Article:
Americans heading on vacation may have something more than just getting on a plane to look forward to this summer. With much long-haul international travel grounded amid continued Covid-19 restrictions, airlines are flying more large, twin-aisle jets on domestic flights than they have in decades.
Heading to Denver this summer? Delta Air Lines will fly up to three Boeing 767s a day to the Mile High City from Atlanta in June, Cirium schedules show. Similarly, Boston, Miami, Phoenix, Las Vegas, Portland, Ore., and San Diego will all see significantly more widebody jets on flights across the Big Three U.S. carriers this summer than just two years ago.
The number of U.S. domestic flights on twin-aisle jets is scheduled to increase nearly 40 percent in the second quarter compared to 2019, according to Cirium data. The increase comes as the overall number of flights is due to fall more than 24 percent. At the same time, American Airlines, Delta and United Airlines’ long-haul international schedules — where one would normally expect to find an Airbus A330 or Boeing 787 — are only at 37 percent of 2019 levels. Schedules for the peak summer months of July and August are not yet finalized.
“Through the pandemic because international demand is falling… we’ve been taking out international flights,” American Chief Revenue Officer Vasu Raja said in April. “But as we’ve seen strong bookings in, say, Miami or what have you, we’ve been putting those widebodies in there.”
In short, the shift is simply a response to supply and demand. Supply of available twin-aisle jets is up — even after the dozens of retirements in 2020 — as is demand is to carry holidaygoers to places like Denver, Las Vegas and Orlando.
The economic calculus for flying a widebody domestically is also skewed. A few years ago, executives at American would repeatedly say that the operating economics of a twin-aisle jet — that by definition is wider than a narrowbody model creating more aerodynamic drag — did not make sense for generally lower-yielding domestic flights. However, with the U.S. taxpayer picking up most of the industry’s labor tab through the end of September, it can be more advantageous to use the assets rather than leaving them parked.
Delta had 29 of its more than 120 widebodies in storage — the lowest number since the crisis began — on April 15, according to a memo sent to pilots viewed by Airline Weekly. American is on track to have all of its 850-plus mainline jets back in the air by June, with its Tulsa maintenance base working to reactivate its last few stored Boeing 737s now. And United is speeding to return its 767-400ERs to service to replace some of the lift lost from the temporary grounding of its 52 Pratt and Whitney-powered 777s.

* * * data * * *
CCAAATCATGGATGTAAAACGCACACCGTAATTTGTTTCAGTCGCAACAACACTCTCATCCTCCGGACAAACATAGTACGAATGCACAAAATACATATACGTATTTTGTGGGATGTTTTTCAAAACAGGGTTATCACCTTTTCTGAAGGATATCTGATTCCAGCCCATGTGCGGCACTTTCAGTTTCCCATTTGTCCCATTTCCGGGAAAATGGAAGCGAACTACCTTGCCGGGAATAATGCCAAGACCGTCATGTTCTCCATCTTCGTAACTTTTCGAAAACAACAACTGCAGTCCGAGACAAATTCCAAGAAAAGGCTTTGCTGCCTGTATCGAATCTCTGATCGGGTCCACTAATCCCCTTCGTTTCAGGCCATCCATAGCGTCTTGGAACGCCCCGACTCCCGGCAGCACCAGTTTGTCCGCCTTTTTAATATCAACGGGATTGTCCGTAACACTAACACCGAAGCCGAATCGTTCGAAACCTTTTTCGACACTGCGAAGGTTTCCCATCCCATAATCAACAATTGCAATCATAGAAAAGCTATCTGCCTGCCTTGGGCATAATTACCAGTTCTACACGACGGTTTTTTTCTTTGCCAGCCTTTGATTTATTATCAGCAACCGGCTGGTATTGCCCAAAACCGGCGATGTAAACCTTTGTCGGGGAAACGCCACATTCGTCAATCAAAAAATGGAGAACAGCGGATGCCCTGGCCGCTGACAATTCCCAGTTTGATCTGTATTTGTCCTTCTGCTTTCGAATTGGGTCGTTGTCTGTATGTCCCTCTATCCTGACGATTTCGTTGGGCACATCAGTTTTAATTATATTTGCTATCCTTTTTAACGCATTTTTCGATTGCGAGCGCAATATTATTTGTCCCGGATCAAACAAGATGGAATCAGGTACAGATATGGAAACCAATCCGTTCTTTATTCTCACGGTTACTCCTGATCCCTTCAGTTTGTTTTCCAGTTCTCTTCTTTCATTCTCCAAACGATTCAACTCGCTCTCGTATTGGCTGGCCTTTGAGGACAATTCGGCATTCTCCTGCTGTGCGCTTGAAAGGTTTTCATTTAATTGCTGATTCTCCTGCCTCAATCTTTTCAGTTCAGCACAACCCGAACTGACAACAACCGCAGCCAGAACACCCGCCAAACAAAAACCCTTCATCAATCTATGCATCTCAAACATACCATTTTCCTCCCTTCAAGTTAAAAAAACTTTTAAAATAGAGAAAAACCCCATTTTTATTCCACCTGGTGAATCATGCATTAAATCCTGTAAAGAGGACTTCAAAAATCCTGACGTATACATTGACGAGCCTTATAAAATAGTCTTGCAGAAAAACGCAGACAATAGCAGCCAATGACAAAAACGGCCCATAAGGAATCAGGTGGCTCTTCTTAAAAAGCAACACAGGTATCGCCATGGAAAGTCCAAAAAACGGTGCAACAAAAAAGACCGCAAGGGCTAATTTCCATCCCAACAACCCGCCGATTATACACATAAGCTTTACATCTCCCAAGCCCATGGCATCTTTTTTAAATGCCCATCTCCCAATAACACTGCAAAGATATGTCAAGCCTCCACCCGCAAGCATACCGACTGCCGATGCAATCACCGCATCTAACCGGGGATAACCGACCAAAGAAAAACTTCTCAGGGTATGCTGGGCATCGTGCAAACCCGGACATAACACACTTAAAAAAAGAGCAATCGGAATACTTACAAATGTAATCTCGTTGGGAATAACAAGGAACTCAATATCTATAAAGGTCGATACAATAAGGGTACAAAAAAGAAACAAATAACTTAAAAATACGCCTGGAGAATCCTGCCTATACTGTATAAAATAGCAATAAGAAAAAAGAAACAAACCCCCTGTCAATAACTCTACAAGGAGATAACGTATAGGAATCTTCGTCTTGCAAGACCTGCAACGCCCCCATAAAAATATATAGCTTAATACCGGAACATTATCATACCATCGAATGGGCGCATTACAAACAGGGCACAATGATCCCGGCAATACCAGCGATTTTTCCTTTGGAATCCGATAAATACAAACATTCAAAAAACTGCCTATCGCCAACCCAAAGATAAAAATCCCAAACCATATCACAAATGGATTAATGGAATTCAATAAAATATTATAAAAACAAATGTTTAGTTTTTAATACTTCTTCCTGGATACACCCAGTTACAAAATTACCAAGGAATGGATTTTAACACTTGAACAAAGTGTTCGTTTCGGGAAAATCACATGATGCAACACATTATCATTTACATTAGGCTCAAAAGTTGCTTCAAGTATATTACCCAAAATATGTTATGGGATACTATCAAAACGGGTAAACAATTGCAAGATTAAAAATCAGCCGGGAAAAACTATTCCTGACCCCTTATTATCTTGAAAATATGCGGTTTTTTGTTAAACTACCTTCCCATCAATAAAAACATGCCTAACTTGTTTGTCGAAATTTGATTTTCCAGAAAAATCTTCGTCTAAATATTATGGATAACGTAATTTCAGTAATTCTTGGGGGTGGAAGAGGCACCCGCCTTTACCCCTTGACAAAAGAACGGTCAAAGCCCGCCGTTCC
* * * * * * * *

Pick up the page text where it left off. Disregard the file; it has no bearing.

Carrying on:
The most dramatic jump is at Delta, which will fly a whopping 290 percent more domestic flights with widebodies than it did two years ago in the second quarter, Cirium data show. American’s domestic widebody operations will rise 30 percent, while both Hawaiian Airlines and United’s domestic widebody operations will be down roughly 20 percent.
The drop at Hawaiian is likely the result of its still reduced flight schedule, which has 38 percent fewer domestic flights than two years ago, Cirium shows. The airline also lists 11 aircraft in temporary storage as of March, but does not indicate whether these are A330s or narrowbody models.
As for United, many of the grounded 777s were those it flew in a high-density configuration specifically for domestic routes. The reductions there appear more likely the result of forces outside of its control than a preference for narrowbodies as the summer bears down.
But summer flying is shaping up to look like something travelers have not seen in the U.S. in decades: Twin-aisle jets plying busy routes long and short. Until the 2000s, widebodies were common on domestic flights, and not just to Hawaii. This was so much the case that Boeing developed the 767-400ER specifically as a replacement for Delta’s domestic Lockheed L-1011s to win an order from the airline in the late 1990s.
“The schedule we have built is designed for the current amount of — for the current leisure-based travel, that’s why we have a 777s flying in the United States,” said Doug Parker, CEO of American, in April. “They’re not made to do that, it’s not going to be happening a year from now.”
Updated with details of Delta’s stored fleet.